Relative size as a cue to the relative distances of random stereogram images
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With random letter stereograms as stimuli, three groups of Ss made judgments of relative size and relative distance of paired stereo images varying in size but not in distance, as indexed by amount of retinal disparity. Ss in Group D were instructed that members of the stereo pairs differed in size and distance; Ss in Group S were told that there were distance differences but not size differences; Ss in Group N were told nothing about either relative sizes or relative distances. Differences in instructions regarding relative size did not affect relative size judgments: Ss typically reported the objectively larger image as being larger. Ss in all three groups reliably reported the objectively smaller image as being the more distant image.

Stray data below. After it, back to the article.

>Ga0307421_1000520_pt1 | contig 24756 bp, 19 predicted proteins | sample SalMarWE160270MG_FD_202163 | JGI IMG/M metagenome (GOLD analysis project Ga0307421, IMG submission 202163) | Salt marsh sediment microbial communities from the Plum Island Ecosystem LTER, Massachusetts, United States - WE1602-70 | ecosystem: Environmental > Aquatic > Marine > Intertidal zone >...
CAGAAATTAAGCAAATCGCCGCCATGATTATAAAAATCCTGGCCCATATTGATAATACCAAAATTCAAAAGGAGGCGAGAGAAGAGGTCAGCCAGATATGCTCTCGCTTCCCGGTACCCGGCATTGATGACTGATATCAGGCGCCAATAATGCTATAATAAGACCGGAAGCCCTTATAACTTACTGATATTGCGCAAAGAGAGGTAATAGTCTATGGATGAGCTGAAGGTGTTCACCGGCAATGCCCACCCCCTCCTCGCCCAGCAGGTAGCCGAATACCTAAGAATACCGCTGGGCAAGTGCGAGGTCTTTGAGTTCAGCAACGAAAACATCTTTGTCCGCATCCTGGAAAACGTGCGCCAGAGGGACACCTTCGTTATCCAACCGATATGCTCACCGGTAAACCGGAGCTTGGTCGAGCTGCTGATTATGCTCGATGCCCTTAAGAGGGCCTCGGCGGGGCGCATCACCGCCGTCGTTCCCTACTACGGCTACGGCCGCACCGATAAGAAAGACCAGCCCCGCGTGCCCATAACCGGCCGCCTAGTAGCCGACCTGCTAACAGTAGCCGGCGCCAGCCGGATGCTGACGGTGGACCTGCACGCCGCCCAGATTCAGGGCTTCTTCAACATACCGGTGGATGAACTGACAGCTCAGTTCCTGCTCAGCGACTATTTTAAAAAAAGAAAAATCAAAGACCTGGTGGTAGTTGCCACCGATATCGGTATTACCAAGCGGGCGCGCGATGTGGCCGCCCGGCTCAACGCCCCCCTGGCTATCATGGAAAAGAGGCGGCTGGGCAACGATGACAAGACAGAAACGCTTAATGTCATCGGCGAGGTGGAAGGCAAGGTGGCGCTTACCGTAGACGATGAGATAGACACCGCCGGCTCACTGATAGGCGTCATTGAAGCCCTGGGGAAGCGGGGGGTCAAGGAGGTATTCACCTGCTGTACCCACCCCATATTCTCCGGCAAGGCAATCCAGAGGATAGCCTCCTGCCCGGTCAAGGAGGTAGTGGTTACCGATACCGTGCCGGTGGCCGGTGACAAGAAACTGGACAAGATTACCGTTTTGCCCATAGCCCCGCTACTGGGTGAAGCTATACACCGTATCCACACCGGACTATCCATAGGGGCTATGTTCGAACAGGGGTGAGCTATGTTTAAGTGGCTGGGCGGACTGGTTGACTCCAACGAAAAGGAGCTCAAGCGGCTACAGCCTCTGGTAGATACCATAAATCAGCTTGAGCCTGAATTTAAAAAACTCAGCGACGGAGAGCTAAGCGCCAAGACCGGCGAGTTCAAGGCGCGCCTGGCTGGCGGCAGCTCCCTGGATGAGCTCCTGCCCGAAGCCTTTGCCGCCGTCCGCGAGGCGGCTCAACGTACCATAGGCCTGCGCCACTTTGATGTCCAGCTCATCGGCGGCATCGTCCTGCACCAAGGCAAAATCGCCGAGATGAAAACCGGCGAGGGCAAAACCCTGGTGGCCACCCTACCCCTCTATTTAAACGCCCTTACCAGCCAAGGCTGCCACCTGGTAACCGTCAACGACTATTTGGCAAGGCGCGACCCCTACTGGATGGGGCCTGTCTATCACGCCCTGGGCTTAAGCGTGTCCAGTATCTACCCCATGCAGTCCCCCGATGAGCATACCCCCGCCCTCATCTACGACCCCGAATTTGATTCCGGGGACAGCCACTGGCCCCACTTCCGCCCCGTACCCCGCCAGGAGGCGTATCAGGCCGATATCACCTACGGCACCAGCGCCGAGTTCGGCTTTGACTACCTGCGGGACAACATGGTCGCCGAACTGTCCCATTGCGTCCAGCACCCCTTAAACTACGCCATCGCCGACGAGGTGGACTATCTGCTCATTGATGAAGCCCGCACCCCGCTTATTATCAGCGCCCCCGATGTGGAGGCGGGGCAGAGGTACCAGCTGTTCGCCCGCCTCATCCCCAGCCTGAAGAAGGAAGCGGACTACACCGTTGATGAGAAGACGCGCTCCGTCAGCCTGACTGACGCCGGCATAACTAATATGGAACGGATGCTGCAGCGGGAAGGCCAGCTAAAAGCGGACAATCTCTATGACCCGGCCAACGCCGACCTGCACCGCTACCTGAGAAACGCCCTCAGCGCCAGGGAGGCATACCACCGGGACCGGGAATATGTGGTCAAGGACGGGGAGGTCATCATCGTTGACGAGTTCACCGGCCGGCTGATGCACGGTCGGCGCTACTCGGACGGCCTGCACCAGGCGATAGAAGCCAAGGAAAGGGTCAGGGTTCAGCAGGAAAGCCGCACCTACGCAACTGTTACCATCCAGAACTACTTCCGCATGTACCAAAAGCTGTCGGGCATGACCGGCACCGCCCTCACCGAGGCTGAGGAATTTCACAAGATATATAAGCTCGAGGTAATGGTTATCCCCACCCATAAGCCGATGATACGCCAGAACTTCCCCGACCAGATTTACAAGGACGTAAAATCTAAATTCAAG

Tolin, P. (1970). Relative size as a cue to the relative distances of random stereogram images. Psychonomic Science, 20(4), 212–213. https://doi.org/10.3758/BF03329024
This article was originally published in Psychonomic Science. The full-text article from the publisher can be found here.
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